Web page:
Finding Fluency through Oral Reading

I’m a big believer in the power of reading and the need to maximize the benefits of a text. With private students, I’ve often asked them to work with a particular reading multiple ways. We read for comprehension. We study vocabulary and new structures in context. We discuss the content and make time for summaries and reactions. Additional readings can then be done. For example, I  can select lines or paragraphs from the text and ask students to listen and repeat after me until fluent reading is achieved. I see the confidence and satisfaction grow when a student finally reads a passage smoothly.

What about independent reading? Of course, there’s reading for pleasure, reading for academic  coursework, and reading that needs to be done at the workplace. But those all tend to be silent forms of reading. How can learners continue practicing oral reading to improve general fluency? What materials and strategies can be used?

Since last year, I’ve been toying with the idea of creating oral reading passages for independent practice. I hope to post my initial ideas in the near future in the form of video. How would you go about composing these texts and how would you ask students to work with them? Here are some of the factors I believe need to be addressed.

  1. A language learner needs to read a text multiple times. Therefore, the texts for oral reading practice should be short enough so that a busy person would be willing to reread it. A one-minute reading seems ideal to me. The shorter length would also more easily allow varied types of reading, from listen-repeat to choral reading.
  2. The texts need to be comprehensible. If a learner is going to read with expression, the content must be understood. That implies that the vocabulary and grammar must appropriate. For a mass audience, I think a set of readings needs to increase slowly in difficulty. When higher-level vocabulary is used, enough context must be provided so that the meanings can be inferred. Also, when new vocabulary is introduced, the words should be high frequency words to make them worth learning.
  3. Comprehension also comes through readiness. Simple pre-reading activities are used to engage and prepare a learner.  From predicting to discussion, a pre-reading task activates prior knowledge and taps into relevant personal experience.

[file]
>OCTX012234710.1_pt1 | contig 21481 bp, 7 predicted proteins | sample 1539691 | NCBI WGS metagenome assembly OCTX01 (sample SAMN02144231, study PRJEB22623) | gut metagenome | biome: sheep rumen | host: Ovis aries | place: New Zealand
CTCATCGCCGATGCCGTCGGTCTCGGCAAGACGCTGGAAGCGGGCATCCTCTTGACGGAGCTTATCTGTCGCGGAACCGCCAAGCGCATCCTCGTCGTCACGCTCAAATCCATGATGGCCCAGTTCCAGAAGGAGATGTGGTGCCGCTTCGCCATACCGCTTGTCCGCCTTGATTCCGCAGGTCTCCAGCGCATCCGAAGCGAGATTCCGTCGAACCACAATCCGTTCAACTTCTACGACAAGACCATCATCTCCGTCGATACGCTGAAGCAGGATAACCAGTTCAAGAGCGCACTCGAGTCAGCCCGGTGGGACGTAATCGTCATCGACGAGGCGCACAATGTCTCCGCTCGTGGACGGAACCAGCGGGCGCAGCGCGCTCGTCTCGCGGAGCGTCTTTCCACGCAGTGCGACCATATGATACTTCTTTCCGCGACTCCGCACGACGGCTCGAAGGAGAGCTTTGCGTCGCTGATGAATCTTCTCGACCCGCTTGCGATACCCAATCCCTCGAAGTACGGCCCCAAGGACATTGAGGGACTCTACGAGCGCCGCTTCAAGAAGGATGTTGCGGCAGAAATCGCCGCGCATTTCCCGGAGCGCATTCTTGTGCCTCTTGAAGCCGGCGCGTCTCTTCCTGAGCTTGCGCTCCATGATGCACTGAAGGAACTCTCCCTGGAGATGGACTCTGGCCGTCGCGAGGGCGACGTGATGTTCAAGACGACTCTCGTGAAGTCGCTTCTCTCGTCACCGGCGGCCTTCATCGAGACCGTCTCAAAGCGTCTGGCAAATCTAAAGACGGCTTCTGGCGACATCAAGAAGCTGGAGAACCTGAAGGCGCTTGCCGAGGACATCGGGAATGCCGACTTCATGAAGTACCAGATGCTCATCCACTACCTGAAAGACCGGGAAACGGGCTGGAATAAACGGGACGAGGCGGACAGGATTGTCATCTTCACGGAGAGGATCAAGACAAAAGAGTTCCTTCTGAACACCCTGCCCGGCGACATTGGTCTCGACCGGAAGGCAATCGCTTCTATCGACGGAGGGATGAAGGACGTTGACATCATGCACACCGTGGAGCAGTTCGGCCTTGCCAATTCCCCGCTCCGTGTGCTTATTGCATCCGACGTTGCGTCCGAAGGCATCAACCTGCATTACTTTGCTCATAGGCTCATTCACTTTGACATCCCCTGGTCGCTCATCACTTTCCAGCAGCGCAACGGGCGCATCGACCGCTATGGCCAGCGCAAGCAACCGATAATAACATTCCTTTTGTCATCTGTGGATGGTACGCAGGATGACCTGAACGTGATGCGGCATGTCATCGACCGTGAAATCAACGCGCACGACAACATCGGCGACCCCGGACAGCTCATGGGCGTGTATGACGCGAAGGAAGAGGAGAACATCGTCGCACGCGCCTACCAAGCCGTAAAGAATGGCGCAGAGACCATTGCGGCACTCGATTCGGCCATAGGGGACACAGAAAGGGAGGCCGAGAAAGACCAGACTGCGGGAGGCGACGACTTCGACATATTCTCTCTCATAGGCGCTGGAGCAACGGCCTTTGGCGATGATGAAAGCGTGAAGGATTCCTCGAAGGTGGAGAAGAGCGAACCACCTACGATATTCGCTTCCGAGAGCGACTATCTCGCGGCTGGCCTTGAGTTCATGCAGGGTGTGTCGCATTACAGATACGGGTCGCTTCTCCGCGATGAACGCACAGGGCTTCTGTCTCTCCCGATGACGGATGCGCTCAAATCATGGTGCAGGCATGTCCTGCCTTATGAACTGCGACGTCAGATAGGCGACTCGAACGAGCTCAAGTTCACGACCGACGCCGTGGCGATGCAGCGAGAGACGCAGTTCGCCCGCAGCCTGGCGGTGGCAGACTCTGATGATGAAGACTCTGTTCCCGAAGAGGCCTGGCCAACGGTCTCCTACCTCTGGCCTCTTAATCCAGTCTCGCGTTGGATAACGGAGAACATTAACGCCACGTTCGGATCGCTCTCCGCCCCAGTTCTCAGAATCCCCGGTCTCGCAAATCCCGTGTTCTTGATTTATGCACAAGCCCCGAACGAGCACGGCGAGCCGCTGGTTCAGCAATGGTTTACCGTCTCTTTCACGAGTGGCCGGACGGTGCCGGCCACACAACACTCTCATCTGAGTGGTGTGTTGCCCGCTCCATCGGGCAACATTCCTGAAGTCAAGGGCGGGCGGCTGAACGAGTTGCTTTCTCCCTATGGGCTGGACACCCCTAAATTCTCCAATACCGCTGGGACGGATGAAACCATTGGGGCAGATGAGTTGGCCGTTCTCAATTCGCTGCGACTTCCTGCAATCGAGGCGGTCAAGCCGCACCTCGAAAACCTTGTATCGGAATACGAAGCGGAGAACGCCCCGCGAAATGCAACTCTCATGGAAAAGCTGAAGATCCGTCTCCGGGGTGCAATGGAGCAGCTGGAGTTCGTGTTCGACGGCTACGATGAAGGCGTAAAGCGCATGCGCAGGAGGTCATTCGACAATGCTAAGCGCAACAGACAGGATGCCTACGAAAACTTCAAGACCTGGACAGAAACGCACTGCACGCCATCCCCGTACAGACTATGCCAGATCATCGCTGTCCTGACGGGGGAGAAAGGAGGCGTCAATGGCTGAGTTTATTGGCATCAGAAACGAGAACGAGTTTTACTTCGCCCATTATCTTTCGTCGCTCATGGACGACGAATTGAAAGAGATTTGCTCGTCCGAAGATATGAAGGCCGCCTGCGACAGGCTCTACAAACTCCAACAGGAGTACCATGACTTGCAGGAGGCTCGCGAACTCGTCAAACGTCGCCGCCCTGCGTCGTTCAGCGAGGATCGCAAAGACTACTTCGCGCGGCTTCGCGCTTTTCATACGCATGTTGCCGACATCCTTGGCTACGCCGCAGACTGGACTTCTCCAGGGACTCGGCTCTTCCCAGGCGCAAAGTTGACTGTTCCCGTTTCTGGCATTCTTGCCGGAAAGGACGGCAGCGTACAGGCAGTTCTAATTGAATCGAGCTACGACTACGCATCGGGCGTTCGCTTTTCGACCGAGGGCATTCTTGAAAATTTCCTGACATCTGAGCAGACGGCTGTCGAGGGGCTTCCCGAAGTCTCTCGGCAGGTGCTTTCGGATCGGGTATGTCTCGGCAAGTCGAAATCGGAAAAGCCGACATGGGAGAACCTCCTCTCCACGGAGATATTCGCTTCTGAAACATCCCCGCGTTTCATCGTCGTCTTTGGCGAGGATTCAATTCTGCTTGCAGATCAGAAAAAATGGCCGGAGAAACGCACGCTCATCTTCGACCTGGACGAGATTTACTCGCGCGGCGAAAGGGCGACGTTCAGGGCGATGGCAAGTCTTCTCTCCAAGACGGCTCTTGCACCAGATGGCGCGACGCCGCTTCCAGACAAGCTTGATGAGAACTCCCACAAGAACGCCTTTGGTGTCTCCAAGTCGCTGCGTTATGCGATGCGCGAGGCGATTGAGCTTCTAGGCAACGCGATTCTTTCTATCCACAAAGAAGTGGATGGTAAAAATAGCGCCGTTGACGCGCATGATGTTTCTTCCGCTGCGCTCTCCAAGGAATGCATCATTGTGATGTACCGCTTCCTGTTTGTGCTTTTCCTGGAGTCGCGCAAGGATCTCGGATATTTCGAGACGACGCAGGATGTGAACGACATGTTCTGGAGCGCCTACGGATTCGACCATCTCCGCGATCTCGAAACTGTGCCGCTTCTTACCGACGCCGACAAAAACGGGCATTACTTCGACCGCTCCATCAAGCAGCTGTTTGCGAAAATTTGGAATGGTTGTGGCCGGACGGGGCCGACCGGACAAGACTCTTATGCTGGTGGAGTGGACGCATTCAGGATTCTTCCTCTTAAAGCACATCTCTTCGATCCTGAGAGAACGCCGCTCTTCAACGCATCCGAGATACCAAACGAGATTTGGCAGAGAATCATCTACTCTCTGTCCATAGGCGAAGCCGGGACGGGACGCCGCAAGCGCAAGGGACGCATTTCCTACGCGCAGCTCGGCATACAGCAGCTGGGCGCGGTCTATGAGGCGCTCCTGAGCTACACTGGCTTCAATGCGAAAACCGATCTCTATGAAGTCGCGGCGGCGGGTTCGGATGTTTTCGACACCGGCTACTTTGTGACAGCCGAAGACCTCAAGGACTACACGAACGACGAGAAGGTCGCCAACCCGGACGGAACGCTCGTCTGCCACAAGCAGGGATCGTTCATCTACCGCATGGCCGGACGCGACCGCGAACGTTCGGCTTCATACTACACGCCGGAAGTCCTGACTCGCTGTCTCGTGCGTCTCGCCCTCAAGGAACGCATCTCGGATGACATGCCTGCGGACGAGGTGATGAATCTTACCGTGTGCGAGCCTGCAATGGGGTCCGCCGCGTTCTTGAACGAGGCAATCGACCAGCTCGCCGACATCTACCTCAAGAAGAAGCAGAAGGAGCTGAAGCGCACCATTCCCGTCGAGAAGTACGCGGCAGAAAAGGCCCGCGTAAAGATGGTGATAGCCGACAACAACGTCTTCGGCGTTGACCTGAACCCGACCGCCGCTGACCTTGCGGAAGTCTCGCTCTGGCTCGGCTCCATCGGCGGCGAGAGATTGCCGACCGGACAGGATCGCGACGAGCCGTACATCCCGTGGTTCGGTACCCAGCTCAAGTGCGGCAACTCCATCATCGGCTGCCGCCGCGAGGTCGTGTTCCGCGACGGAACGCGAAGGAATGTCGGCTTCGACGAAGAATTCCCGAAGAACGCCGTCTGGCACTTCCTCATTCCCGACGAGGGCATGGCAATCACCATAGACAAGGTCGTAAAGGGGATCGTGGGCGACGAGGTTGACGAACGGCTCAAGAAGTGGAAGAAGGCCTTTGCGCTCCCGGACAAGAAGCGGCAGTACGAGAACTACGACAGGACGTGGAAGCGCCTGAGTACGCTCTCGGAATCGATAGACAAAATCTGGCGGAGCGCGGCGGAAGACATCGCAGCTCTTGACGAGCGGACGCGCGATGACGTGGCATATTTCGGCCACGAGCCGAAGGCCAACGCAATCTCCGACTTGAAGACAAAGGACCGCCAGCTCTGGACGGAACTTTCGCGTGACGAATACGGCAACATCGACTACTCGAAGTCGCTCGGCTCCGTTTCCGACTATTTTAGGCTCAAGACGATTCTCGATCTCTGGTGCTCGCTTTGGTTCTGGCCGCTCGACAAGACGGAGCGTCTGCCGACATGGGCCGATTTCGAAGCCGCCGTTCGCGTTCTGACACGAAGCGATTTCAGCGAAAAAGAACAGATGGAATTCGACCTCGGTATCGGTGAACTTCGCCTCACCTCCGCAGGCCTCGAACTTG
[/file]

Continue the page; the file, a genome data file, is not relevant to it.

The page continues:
4. Fluent reading is guided by knowledge of punctuation and sentence structure. I think some simple slashes or other markings make natural thought groups clear for a reader. I hope my series on punctuation will support my set of texts for oral reading.
  5. A learner needs a model. In a live lesson, we can serve as models for our students. But for independent practice, learners appreciate having access to recordings. For that reason, I have often selected podcasts online for private lessons. The recordings and transcripts are on-demand. I have also recorded my own reading of original texts in the past and shared those recordings with students. For the new set of videos, I will certainly provide a model for learners to follow.
  6. The content needs to be interesting. The learner must want to do this form of practice. Texts should be informative, entertaining, and/or reflective in nature.

Wish me luck as I move forward. Please feel free to comment and make recommendations.

16 Comments Add yours

  1. sultan23c says:

    Jennifer, really fluency through oral reading is very important, I’m also a big believer in the power of reading, reading fluency is important because it provides a bridge between word recognition and reading comprehension. Reading fluency allows the reader to pay attention, develops comprehension and accuracy. I struggled with reading comprehension when I was in elementary school. I think it’s helpful for students to do a bit of record keeping during independent reading time. Thank you soooooo much, Jennifer.

    1. Hello Sultan!
      I’m glad you agree. I may start with a few videos and see what the response and feedback are. Adjustments might be needed along the way, but I think others will share the value we place on reading, especially reading aloud. Feel free to post specific suggestions about the record keeping you mentioned.
      Kindly,
      Jennifer

  2. Hi Jennifer, I train mainstream teachers who work with English Language Learners. One of the many things I emphasise is the need for texts to be accessible, enjoyable and yet challenging enough for learning to take place. I am a believer of pre-, during and post- skills, too. It would be great if you could be a guest blogger on my site, mrsmissoveness.wordpress.com. I could not find a link to your email. I look forward to your reply. Vannessa

  3. Hi Jennifer,